SHARING MY STORY OF THANKSGIVING
Copyright © 2021 by Sheryl J. Bize-Boutte
As little kids, we didn’t think much beyond the pies and cakes at Thanksgiving, only suffering through the turkey and dressing to get to those two delights. As we grew older, we began see the family togetherness of it all, both good and bad, and came to look forward to it.
A day that started out as stressful for my mother as she balanced putting a feast together, by our designated 3:00 PM eating time, first for just her growing family and parents who lived nearby and then to sons-in-law, and grandchildren, always ended in her delight. As the years went by, I held the meal at my home a few times, and my mother was more than happy to just relax and visit, but it was “off” and just not the same.
In different ways, Mom was the center of it all for us, and her presence was what held us all together. So, it was no great surprise that when she died suddenly in 1981, it all fell apart; we all fell apart. It was especially wrenching for my father and my youngest sister who was only 13 at the time.
While my father and baby sister remained in the family house for a time, without mom, it was no longer a place for gathering. All that was left was a hollowness that could not include being thankful. We each began to hold our own Thanksgivings separately, and although we invited my dad, he would not come, preferring instead to eat with friends who had not been a part of our family core.
It was a sad time as we slogged through a few years of motionless grief that would not seem to lift. And so, it was bit of a miracle that on the day before Thanksgiving, three years after Mom’s death I found a note attached to a paper plate on my porch. Written by my little sister, the simple and to the point message read:
My Turkey dinners.
I prefer dark meat please and cooked with a little salt.
And sure enough, at 3:00 PM sharp on Thanksgiving, the doorbell rang, and there was my smiling dad, saying, “Pick up!” as I invited him in to get his dinner. In the years that followed, I would continue to invite him in, and he would invariably say, “I can’t stay, I have more pickups to do!” and off he would go with his first Thanksgiving dinner on his way to the next. Before the hour was up, he would “pick-up” dinners from all four of his married daughters, and have a moveable feast of turkey and dressing, sweet potato pie, collard greens, Cornish hens, candied yams, sometimes quail and BBQ ribs, and always pineapple-coconut 1 2 3 4 cake, and his Louisiana staple, rice and gravy.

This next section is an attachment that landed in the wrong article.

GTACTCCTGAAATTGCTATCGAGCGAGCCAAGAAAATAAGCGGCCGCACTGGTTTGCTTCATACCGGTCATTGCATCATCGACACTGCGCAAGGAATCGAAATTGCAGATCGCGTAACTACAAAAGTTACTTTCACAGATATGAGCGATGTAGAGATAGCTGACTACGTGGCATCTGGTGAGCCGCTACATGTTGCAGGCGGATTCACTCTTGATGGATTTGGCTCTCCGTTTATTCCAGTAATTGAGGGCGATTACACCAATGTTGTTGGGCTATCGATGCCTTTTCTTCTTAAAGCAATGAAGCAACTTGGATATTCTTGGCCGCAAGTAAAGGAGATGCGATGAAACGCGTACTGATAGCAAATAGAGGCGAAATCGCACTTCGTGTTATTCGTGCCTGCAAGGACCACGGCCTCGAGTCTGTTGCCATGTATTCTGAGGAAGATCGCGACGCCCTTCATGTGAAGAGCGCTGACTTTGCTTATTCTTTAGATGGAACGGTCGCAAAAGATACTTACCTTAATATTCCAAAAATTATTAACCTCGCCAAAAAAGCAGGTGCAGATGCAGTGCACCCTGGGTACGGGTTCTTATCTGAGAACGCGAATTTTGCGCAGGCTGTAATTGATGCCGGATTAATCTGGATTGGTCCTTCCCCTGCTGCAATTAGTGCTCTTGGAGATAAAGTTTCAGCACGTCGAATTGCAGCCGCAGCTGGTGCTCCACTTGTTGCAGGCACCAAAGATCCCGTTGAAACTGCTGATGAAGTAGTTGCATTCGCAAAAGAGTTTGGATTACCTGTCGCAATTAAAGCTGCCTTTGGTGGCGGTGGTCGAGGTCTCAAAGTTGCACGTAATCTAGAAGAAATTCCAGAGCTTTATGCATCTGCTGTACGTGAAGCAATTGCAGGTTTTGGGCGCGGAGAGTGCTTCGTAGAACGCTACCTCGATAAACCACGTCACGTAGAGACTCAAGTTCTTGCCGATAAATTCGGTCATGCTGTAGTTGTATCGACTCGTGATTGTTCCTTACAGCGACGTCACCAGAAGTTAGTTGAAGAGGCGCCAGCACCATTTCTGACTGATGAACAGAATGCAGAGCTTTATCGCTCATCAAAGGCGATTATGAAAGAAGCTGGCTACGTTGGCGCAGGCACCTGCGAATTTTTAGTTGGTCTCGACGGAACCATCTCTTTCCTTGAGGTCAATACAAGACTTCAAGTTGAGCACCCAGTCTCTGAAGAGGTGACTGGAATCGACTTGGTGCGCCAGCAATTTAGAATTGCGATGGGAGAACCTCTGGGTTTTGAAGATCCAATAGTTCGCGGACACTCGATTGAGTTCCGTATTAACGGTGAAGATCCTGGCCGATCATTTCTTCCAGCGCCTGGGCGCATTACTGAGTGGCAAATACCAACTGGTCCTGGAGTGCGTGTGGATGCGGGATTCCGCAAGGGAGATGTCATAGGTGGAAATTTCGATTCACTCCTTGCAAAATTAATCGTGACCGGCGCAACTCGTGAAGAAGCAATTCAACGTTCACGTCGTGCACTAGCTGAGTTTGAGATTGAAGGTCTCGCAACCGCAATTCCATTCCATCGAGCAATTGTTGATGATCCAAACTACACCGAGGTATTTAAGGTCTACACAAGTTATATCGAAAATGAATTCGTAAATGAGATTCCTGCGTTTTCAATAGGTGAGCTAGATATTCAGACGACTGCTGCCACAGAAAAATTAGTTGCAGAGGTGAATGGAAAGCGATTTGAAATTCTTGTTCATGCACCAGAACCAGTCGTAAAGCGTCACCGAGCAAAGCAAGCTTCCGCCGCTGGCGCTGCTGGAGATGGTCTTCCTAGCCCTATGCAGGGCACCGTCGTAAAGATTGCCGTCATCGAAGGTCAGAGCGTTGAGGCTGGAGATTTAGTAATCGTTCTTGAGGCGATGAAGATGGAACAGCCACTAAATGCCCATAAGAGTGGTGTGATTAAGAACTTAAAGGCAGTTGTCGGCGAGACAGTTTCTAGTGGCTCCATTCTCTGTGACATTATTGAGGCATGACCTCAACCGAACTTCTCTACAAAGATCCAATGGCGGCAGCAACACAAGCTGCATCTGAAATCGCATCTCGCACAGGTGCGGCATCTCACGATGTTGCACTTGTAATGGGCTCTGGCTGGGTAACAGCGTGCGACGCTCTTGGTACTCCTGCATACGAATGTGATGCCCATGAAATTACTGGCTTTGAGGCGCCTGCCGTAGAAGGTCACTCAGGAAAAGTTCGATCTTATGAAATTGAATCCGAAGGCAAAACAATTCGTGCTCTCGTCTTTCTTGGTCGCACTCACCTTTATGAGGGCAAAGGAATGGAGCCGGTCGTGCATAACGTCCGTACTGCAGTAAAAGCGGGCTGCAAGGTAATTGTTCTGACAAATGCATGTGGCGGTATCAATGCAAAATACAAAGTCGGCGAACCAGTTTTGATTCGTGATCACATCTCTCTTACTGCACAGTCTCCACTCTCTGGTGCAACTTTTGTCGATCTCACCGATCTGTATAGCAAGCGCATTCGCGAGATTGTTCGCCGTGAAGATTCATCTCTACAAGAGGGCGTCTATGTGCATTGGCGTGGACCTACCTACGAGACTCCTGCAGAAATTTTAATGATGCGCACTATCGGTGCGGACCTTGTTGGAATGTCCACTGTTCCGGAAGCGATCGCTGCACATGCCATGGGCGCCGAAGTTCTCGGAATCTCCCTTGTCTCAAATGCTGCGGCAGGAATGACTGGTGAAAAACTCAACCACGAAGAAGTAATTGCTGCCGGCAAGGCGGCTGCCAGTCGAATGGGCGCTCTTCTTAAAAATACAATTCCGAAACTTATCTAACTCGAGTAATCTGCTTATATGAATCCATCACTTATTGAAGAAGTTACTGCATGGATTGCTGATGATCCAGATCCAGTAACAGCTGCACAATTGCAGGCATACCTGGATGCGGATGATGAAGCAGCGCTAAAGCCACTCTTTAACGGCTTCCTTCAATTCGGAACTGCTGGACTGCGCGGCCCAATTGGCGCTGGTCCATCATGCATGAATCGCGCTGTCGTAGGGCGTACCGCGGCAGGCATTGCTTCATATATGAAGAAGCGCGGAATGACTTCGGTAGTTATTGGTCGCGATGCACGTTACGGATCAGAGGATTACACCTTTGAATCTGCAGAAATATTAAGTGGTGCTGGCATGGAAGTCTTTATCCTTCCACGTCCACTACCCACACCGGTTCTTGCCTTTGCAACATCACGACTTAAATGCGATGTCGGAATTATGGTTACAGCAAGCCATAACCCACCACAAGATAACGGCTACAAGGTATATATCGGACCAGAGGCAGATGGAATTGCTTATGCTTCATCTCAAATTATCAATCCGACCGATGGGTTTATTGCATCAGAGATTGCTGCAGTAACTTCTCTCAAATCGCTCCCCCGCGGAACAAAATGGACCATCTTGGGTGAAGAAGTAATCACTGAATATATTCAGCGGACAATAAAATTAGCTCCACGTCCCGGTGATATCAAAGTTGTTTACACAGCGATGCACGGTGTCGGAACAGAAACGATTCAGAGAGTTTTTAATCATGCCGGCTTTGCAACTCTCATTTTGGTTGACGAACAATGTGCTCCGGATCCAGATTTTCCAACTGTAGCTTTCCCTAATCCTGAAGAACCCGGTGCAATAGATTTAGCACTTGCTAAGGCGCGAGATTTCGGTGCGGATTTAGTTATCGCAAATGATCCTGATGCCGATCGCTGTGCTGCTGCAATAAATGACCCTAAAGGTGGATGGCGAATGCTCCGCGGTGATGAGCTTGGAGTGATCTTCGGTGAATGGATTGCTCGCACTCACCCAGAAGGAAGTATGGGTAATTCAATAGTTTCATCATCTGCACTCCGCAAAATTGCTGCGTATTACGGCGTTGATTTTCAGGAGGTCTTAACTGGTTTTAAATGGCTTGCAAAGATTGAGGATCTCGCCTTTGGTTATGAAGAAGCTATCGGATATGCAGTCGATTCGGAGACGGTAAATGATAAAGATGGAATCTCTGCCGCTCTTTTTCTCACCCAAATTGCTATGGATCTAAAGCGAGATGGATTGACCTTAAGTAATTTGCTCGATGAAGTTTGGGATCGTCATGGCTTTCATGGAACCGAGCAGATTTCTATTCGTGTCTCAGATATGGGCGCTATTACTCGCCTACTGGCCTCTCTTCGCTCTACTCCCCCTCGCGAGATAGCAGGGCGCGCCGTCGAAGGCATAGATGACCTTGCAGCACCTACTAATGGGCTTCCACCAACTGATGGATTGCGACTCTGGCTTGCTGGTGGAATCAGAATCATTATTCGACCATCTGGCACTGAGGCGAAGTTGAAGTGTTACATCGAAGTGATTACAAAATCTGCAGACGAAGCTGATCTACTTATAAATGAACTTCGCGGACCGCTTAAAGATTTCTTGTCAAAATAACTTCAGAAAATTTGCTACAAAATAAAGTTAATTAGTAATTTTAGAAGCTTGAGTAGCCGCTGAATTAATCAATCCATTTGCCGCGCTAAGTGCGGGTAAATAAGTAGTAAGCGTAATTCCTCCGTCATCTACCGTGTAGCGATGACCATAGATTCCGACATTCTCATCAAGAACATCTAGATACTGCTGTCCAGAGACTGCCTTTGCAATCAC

My father had found a way to work through his grief, and to touch base with his children during the holidays in a way that would not propel him backwards. He made it different enough for his broken heart to handle while building a bridge to cross over the sorrow. It was quite ok that he could not bear to sit at one of our tables; how would he choose and why should he have to? That note and his new “pick-up” tradition let us all know that he was healing, and it gave us permission to do the same. To let us know that we would have to find our own paths for dealing with the shattering changes we had to face.
My father found a way to modify his holiday tradition so he could go on, and for us, knowing that he wanted to, made us thankful once again.
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THE WOMEN'S NATIONAL BOOK ASSOCIATION-SAN FRANCISCO CHAPTER
2021 HOLIDAY STORYTELLING FEST
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